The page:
Bosses were, of course, a different beast entirely as most of them would require their own unique build in order to get past them. Mostly that was to make up for whatever weakness I had in my playstyle that the boss was able to exploit, like my penchant for dodging over blocking or the lack of a particular resistance. There were a couple where I could just go ham on them with my default build and, shockingly, was able to one shot a couple of them without too much difficulty. The harder bosses though often challenged me to change up my playstyle a bit in order to be able to get through them, like the Delver which is an absolute nightmare to get past if you don’t know how to counter block correctly. I didn’t try any of the drone focused builds although I can’t say I wasn’t tempted for a few of them as being able to rain down hell ala Remnant: From the Ashes style was quite appealing.

The progression system feeds you a steady stream of upgrades to keep you going and is thankfully well designed enough so you don’t feel completely locked into the one build you’ve optimised everything for. Scrap is easy enough to come by, especially if you’ve got a solid route to run that allows you to execute a number of enemies along the way (which increases your multiplier for tech scrap generation). At the start you’ll most likely want to be dumping your scrap into your core over upgrading your gear as later sets of gear have a large core power requirement that you won’t be able to meet. Later on it’s all about upgrading your preferred set to the maximum whilst keeping an alternate set of gear at a similar level should you find the need to switch. That being said though crafting and upgrading is pretty cheap so if you find yourself needing or wanting another gear set it’s usually not going to take you that long to get it.

The new social system is good although it does seem to take out a massive part of the game’s challenge when everyone and his dog is putting up graffiti that points towards all the secrets that the devs have tried to hide. Sure you could still try to troll with them but given there’s a rating system for them it seems like all the troll ones have long since disappeared and the only ones left are the beneficial ones. I did quite enjoy the hide and seek mini game though as it was always fun to try and find places that players wouldn’t be able to figure out or those that others simply wouldn’t be able to get to. The tech scrap you get from that early on is a real lifesaver to, often netting you a free level.

Most of the issues of the past have been dealt with although a trove of new ones have sailed in to take their place. Alongside the graphics performance issues I also got some strange glitching that would often occur at game start and, every so often, in the game itself. It was obvious the game was running in the background but the game itself didn’t render correctly at all. The UI still worked and changing the resolution seemed to fix it. The game also crashed numerous times, sometimes for no reason and others for specific encounters with certain enemies. Some of the in-game interactive elements can take a few tries to work properly, making you wonder if you’re actually meant to interact with them at all. Pathing is still an issue, something that’s made all the worse by the more complicated environments. Most of the time it’s just funny but there’s certain times where my character inexplicably pathed off something or enemies got stuck on geometry and couldn’t figure out how to get themselves out of it. Suffice to say I think, given the fact that the series has now firmly established itself as an ongoing concern, Deck13 could spend a little extra time on polishing these various elements so that future instalments in the franchise aren’t so janky.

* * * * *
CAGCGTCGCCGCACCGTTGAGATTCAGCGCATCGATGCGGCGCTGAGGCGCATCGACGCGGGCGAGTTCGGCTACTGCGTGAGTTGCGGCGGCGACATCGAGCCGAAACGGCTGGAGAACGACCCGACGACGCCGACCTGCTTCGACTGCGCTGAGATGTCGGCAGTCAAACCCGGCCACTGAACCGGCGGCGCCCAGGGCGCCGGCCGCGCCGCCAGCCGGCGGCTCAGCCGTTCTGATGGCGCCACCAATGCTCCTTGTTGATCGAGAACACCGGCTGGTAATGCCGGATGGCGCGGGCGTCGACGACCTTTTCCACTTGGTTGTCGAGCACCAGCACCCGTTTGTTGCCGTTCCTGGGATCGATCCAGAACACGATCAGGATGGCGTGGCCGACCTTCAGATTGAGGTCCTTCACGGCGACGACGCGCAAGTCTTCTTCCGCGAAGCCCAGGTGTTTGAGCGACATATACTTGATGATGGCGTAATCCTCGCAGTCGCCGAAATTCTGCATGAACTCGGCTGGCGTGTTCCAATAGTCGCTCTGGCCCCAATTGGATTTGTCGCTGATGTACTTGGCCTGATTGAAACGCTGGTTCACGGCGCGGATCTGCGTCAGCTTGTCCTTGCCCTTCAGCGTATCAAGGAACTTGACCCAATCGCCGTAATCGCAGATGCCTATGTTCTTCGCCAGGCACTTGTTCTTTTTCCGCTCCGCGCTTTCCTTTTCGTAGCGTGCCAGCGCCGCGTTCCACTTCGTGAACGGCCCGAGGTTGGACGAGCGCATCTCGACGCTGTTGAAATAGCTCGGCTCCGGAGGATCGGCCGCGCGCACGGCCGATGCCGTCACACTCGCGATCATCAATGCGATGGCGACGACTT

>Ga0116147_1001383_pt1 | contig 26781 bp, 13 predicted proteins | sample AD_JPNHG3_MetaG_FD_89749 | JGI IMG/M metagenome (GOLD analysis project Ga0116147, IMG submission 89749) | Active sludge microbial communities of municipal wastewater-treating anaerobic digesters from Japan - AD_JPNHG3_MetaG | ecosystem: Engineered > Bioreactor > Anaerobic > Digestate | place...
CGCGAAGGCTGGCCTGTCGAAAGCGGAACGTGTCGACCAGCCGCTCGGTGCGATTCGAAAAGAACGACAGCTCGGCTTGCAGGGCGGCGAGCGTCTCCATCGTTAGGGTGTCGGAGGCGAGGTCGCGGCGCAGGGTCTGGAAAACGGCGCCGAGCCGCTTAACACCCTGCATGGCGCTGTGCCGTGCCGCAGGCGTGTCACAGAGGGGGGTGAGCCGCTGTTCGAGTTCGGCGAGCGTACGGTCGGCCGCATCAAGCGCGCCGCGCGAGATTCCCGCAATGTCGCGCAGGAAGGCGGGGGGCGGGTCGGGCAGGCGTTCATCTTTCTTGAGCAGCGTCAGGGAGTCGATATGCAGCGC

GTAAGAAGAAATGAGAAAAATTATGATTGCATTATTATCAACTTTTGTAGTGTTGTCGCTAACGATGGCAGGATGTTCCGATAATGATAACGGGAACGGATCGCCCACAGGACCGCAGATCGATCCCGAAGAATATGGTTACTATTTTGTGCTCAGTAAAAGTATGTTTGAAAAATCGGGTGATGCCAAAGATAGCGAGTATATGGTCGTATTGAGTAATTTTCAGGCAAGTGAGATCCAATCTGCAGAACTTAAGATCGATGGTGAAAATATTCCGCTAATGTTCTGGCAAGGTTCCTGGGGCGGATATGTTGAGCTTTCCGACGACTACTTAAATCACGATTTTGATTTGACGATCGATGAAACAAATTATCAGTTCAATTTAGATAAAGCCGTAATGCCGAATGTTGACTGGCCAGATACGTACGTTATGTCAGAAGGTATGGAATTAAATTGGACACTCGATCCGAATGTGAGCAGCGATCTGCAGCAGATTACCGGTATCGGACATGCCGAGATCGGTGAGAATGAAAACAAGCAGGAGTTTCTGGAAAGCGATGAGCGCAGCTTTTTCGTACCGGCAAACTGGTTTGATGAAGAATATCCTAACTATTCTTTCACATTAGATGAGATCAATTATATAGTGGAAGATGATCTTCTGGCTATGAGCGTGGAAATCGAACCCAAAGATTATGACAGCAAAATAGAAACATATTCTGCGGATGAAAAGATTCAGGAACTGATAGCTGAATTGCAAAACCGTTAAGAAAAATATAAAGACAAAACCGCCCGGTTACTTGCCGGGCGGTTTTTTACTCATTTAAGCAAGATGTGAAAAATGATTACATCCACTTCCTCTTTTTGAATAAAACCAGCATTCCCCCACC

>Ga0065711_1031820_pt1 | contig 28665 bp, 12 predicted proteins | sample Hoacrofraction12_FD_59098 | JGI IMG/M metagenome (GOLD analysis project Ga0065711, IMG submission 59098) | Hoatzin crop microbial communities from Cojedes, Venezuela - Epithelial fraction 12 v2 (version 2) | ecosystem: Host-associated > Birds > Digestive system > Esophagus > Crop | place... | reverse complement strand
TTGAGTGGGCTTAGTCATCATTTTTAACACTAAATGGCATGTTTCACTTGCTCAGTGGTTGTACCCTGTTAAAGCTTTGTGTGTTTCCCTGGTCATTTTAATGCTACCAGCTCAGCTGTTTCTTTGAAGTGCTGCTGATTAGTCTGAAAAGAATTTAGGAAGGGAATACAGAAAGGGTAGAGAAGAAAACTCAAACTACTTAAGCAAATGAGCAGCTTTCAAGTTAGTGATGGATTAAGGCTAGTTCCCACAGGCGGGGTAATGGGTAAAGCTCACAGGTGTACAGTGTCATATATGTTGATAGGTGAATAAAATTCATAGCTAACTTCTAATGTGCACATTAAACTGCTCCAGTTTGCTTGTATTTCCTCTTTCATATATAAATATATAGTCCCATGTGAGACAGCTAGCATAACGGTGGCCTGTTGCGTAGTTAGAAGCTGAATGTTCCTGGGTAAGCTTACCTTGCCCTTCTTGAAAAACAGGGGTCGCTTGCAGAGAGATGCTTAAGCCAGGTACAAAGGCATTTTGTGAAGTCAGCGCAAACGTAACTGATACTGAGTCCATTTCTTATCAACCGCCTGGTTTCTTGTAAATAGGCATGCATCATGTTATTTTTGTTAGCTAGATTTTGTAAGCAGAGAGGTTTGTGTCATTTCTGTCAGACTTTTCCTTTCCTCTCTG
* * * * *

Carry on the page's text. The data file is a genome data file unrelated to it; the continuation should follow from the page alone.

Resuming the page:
The Surge 2’s story is pretty straightforward, if a little forgettable and simplistic. Characters from the previous game (including the player’s character) make a return and knowing the previous story does help explain some of the more esoteric elements. However if this is your first foray into the world of The Surge then you’re not going to struggle to understand what’s going on as it’s a largely standalone narrative. The story also wraps everything up pretty nicely with some potential avenues for a sequel that were left there subtly rather than being shouted loudly at the end of the main narrative. The Surge 2 definitely isn’t a game you’d play for the story but it’s at least not a massive detractor from the game.

The Surge 2 is a solid step forward for the franchise, keeping quite a lot the same and refining the rest. The game has now carved out its own little niche in the soulslike genre, extending on the formula and defining its own little tropes. One of those is an unfortunate penchant for a lack of overall polish, resulting in some fundamental issues that Deck13 should have addressed before release. Beyond those issues however lies a game with solid mechanics that will challenge your skills as a player and reward them handsomely. I have no doubt that we’ll soon be seeing another instalment in this franchise and if they can make a similar level of improvements in that as they did here I can see them continuing on for a good long time to come.

Rating: 8.75/10

The Surge 2 is available on PC, PlayStation 4 and Xbox One right now for $69.95. Game was played on the PC with a total of 22 hours play time and 59% of the achievements unlocked.